June 12

Used Car Market Sales Rocket Post-Pandemic


Last Updated on September 23, 2022

The used car market looked very attractive in the year 2021. In fact, so attractive that used car market sales rocketed post-pandemic. As used car sales soared, new car sales slowed. The shortages in new car manufacturing were driving up prices for new cars, though selection and availability were down. 

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When the pandemic took ahold of America in early 2020, many people altered the way they were living and working. There were those who began working from home, some permanently. Government-issued orders to stay home led others to decrease travel to school or even visiting family and friends. This meant that patrons of public transportation or rideshare services like Uber were scare or absent. People ceased going out to restaurants, community events, and sporting venues. 

For a time many were not using their cars, or using them less. Thus, the need for a new car diminished.

The smallest things can be the biggest problems

Car manufacturers cut production in 2020 to be in line with the decreased sales expectation for the near future. As a result, this decreased the amount of microchip orders. Yes, new car technology without microchips is next to nonexistent.

On the other hand, microchip manufacturers grew their sales. They sold products to manufacturers of laptops, iPads, and other entertainment devices. These sales exploded in response to people working and studying from home. 

Then the demand for new cars returned. 

Not a buyers’ market

Not everything is returning to pre-pandemic standards. Working remotely has become normalized by the pandemic and almost everyone is accustomed to online meetings. Some jobs no longer require employees to be in-person five days a week. Other segments of the workforce are moving out of expensive urban areas and purchasing properties in less costly municipalities. These municipalities don’t have the same public transportation opportunities, so these people were looking for (mostly new) cars.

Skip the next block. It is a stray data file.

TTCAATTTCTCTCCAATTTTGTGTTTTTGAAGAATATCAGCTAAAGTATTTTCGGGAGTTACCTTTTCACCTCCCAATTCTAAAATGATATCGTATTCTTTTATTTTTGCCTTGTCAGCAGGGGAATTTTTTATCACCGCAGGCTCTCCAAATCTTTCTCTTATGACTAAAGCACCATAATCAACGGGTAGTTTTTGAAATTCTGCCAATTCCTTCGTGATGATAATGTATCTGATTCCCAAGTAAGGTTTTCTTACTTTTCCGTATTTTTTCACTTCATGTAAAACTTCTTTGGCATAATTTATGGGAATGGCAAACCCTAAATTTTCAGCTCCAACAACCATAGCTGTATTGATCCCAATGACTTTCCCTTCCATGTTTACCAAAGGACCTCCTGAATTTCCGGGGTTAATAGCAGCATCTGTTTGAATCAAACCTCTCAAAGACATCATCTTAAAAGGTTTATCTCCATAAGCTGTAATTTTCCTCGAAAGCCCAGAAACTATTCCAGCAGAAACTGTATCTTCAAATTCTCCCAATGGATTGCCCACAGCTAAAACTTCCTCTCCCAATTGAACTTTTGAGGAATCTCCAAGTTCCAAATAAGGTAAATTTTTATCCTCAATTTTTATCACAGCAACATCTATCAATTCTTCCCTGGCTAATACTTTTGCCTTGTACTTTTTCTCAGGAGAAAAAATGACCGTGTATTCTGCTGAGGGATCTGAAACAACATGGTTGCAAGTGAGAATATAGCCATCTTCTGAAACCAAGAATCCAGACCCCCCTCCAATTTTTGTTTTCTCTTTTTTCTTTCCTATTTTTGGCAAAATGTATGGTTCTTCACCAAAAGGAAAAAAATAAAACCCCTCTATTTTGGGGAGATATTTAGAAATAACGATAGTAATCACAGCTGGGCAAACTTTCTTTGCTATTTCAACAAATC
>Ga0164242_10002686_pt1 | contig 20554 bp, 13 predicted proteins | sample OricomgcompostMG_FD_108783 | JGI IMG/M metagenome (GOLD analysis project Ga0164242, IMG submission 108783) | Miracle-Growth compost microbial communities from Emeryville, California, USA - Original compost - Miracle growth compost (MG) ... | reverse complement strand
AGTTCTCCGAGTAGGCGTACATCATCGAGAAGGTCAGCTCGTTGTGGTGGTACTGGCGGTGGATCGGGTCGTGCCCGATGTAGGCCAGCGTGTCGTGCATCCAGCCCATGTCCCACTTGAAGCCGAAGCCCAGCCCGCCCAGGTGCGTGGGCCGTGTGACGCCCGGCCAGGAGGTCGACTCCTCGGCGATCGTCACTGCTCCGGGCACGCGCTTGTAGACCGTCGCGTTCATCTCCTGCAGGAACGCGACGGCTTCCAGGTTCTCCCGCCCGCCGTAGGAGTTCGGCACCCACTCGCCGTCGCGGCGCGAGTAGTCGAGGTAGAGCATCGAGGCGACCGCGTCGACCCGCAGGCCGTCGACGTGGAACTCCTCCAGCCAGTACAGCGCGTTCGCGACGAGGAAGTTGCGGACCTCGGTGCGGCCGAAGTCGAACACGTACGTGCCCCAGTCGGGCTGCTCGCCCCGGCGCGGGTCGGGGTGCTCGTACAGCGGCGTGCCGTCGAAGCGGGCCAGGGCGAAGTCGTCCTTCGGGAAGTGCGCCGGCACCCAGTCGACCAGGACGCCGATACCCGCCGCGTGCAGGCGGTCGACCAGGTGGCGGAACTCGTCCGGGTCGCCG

And they weren’t the only ones.

Many saved a ton during the pandemic by staying at home. They saved on gas, travel expenses, not dining out, and not visiting entertainment venues like movies. After a holding pattern of about a year, people readied to make some investments and quality of life changes. That included purchasing a new vehicle. 

So, both the “return to normal” and the “new normal” put a higher demand on new car sales. That left car manufacturers to play catch up in their production.

Sales for the first five months of 2020 for the top three car manufacturers (Ford, Honda, and Toyota) were 2.36 million. Sales for the first five months of 2021 were 1.8 million. This represents a sales decrease of 24 percent. And since the demand for new car prices was high, new car prices increased.

No deals at the dealer

Car dealerships know there is a high demand for their new car sales, but limited supply. Both their new and used inventories are smaller. As the dealerships sell less new cars, they are purchasing less used cars (as trade-ins). 

The lack of new cars for sales has increased demand for low-mileage, good quality used cars. So used cars are seeing the same limited supply and increased demand as new car sales and used car prices went up by more than 20 percent prior to 2021.  

Needless to say, they weren’t negotiating great deals to get you behind the wheel. 

Car transportation services are scarce

Usage of rideshare and taxi services also seriously decreased during most of 2020. Taxi companies and car rental companies reduced fleets and cut or reduced purchase intentions for 2020 and 2021. Uber and Lyft have seen a decrease in their labor force since the pandemic as people could not or chose not to participate in rideshare services.